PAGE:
Staples such as freshly made omelets and Belgian waffles, and carved-to-order roast beef, are joined by a crêpe station, a colorful collection of fresh fruits and berries, and a small but delicious collection of thickly sliced sushi (including Spider Rolls, crab-salad rolls, California rolls, and smoked-salmon-and-avocado rolls, on the day we visited). There's a small raw bar, with chilled shrimp, crab claws, and briny, ice-cold oysters on the half shell. And the impressive dessert buffet, stocked with pretty-as-a-picture individual cheesecakes, chocolate bombes, ganache tarts, opera tortes, and crèmes brûlées, sparkles almost as seductively as the jewelry cases at Bailey, Banks & Biddle.
The Price Is Right
North Coast Café at the InterContinental
$28/adult; $14 for children 12 and younger
Free valet parking
On the other hand, Mom might be relieved to learn that you know how to snare a great deal. In this case, your cause will be well served by treating her to the more moderately priced brunch at the new InterContinental Hotel on the Cleveland Clinic campus.
Although service is flawlessly gracious (perhaps even more so than at the Ritz), and the sumptuous buffet, spread out in the handsome, marble-lined lobby (complete with double-sided fireplace, overstuffed sofas, and a pianist playing show tunes on the black baby grand), is meticulously maintained, it must be said that the actual dining space, inside the North Coast Café, is considerably less exquisite than Century's. It's bright and comfortable enough, appointed with faux snakeskin placemats, fresh flowers, and thick linen napkins. But despite the crisp jade-and-brick color scheme and brightly painted murals of the city's skyline, there is an impersonal quality to the space that seems to whisper "hotel coffee shop."
Still, the buffet is first-rate, with options that seem designed to satisfy every member of the family. First off, the grown-ups can begin their meal with a complimentary Mimosa. (A lesser version of the same orange juice and champagne cocktail cost us $8.50 at Century!) Then it's on to the usual lineup of scrambled eggs, bacon, pork sausage, french toast, and muffins, augmented by such refined hot entrées as veal tenderloin with porcini sauce, grilled seafood with saffron, and prime rib au jus. Weight-watching teen-aged daughters have options, too, in items like low-fat yogurt, packaged granola and mueslix, and turkey sausage. And everyone, including the family's vegetarians, can feast on fresh fruits and berries, lush grilled veggies, out-of-the-ordinary salads (including tossed-to-order Caesars), and a much-better-than-expected pasta bar, featuring angel hair, gnocchi, fettuccini, tortellini, and ravioli, topped with sauces piqued, à la minute, with your choice of such goodies as sun-dried tomatoes, black olives, fresh spinach, smoked chicken, or prosciutto.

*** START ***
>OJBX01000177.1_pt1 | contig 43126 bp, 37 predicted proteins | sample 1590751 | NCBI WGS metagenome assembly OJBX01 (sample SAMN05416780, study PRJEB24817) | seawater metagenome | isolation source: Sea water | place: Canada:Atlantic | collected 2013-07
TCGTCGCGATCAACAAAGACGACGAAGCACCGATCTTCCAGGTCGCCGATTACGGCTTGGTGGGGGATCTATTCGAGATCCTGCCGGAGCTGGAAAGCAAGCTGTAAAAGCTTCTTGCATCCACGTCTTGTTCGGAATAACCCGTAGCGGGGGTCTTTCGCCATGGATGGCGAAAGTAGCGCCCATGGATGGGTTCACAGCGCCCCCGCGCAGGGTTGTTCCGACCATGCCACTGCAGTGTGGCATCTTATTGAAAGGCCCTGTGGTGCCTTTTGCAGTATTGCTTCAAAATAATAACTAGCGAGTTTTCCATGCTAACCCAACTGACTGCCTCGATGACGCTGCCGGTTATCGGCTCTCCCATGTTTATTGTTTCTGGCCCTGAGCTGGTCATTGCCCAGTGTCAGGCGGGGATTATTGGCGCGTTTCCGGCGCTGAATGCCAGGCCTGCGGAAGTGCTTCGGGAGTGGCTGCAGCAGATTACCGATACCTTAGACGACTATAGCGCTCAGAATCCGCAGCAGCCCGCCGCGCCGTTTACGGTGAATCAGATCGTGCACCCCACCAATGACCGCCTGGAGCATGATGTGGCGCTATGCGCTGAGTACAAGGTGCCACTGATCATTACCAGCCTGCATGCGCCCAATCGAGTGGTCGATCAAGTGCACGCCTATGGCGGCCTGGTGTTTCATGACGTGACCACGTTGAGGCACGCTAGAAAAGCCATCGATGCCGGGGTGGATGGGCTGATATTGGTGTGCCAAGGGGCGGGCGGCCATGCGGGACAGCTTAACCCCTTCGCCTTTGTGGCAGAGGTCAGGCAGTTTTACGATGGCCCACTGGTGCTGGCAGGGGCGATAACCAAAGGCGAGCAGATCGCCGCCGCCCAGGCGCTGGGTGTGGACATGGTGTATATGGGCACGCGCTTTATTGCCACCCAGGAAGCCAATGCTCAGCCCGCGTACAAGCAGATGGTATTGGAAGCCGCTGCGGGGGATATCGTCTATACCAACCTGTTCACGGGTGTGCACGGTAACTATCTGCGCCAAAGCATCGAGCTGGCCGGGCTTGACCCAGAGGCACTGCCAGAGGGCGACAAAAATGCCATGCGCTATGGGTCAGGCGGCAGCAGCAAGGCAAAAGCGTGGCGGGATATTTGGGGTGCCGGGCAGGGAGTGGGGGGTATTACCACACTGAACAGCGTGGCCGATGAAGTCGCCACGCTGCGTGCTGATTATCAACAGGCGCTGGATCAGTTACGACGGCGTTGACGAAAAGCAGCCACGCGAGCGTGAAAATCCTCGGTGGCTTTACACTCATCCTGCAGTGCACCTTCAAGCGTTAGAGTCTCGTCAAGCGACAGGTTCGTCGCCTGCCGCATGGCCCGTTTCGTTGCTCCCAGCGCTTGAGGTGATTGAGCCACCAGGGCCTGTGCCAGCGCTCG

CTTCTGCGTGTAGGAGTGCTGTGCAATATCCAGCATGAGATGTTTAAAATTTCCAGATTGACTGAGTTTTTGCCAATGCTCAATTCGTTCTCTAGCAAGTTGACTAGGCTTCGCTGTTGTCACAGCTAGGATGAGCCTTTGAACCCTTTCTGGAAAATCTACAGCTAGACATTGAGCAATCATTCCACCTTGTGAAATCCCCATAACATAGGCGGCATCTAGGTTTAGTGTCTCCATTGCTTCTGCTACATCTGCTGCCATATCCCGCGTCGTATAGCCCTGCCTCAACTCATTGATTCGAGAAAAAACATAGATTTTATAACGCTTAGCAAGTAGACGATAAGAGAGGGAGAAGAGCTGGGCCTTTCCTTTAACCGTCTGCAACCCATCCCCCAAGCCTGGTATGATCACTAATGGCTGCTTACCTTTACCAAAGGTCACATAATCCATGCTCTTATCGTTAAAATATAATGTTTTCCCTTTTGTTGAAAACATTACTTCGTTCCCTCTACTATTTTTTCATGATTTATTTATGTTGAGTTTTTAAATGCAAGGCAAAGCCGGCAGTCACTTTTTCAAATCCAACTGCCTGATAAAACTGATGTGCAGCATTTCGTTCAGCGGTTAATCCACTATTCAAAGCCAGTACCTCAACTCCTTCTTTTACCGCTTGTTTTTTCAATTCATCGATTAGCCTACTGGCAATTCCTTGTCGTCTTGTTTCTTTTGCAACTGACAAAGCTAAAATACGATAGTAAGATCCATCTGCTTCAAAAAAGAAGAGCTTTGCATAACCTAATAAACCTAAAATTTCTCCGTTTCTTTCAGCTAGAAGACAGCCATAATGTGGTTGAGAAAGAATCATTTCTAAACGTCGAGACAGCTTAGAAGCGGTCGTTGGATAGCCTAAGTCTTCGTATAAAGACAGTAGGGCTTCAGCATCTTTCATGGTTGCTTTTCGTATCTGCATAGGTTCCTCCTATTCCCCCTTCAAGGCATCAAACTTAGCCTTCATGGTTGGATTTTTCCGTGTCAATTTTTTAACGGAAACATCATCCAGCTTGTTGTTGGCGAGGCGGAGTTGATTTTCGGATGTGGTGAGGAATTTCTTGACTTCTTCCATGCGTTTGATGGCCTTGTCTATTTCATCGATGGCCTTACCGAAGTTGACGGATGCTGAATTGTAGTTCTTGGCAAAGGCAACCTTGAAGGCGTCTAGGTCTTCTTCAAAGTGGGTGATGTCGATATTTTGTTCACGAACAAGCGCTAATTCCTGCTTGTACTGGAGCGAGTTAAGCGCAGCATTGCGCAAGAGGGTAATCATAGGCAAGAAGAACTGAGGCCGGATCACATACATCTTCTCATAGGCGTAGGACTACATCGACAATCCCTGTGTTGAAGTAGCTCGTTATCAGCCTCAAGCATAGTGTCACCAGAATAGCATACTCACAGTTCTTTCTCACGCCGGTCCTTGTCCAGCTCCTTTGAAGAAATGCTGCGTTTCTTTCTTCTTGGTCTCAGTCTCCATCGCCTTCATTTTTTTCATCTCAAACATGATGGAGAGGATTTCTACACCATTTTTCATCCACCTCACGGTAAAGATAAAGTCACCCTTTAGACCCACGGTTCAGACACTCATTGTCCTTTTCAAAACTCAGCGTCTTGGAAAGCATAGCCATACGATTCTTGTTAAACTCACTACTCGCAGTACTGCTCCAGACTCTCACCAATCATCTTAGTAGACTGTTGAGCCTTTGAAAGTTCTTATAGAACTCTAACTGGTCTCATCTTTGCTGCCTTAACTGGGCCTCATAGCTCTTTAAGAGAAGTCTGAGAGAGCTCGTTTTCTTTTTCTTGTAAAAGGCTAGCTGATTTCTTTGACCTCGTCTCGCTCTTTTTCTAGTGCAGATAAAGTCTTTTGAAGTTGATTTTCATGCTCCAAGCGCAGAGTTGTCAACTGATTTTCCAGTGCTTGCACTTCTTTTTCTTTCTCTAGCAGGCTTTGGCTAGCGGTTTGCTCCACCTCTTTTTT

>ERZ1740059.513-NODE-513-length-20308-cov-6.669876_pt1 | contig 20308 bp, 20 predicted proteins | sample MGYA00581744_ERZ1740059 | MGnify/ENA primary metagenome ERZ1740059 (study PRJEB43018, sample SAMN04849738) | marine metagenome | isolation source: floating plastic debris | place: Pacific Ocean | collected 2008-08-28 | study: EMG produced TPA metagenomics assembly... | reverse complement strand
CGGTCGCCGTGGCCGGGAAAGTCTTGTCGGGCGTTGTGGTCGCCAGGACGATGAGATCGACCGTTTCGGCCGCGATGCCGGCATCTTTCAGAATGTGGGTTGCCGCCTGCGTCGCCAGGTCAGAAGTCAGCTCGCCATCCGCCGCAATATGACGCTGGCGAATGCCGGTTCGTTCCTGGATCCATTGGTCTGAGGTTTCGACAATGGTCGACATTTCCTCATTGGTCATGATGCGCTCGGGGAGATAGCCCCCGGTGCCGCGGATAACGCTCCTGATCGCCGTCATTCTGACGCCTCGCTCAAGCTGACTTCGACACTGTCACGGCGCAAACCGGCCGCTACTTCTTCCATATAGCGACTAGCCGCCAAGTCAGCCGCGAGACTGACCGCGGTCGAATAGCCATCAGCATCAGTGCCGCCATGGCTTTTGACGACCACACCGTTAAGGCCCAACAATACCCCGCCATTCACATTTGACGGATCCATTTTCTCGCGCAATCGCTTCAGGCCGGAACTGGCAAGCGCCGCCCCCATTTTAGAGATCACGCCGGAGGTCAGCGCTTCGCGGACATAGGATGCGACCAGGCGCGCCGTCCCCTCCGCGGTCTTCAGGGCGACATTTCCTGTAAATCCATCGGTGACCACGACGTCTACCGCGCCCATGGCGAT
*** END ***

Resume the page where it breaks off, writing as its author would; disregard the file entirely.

For the sweet tooth, the dessert table is loaded with temptation, including cloud-like chocolate and vanilla mousses, German-chocolate cakes, tiramisu, chocolate tarts filled with vanilla custard and gem-like bits of fruit, and pillowy bread pudding, served with pots of crème Anglaise.
And Mom is apt to be especially appreciative of the kids' buffet -- a knee-high, white-linen-draped table, sprinkled with M&Ms and stocked with hot dogs, mac 'n' cheese, pretzels, potato chips, orange jello, brownies, and more. It's a clever way to keep the youngsters occupied while their elders feast on shrimp, smoked salmon, and carpaccio. Better still, Mom knows it's just the ticket for introducing the next generation of gourmets to the pleasures of taking her out to eat.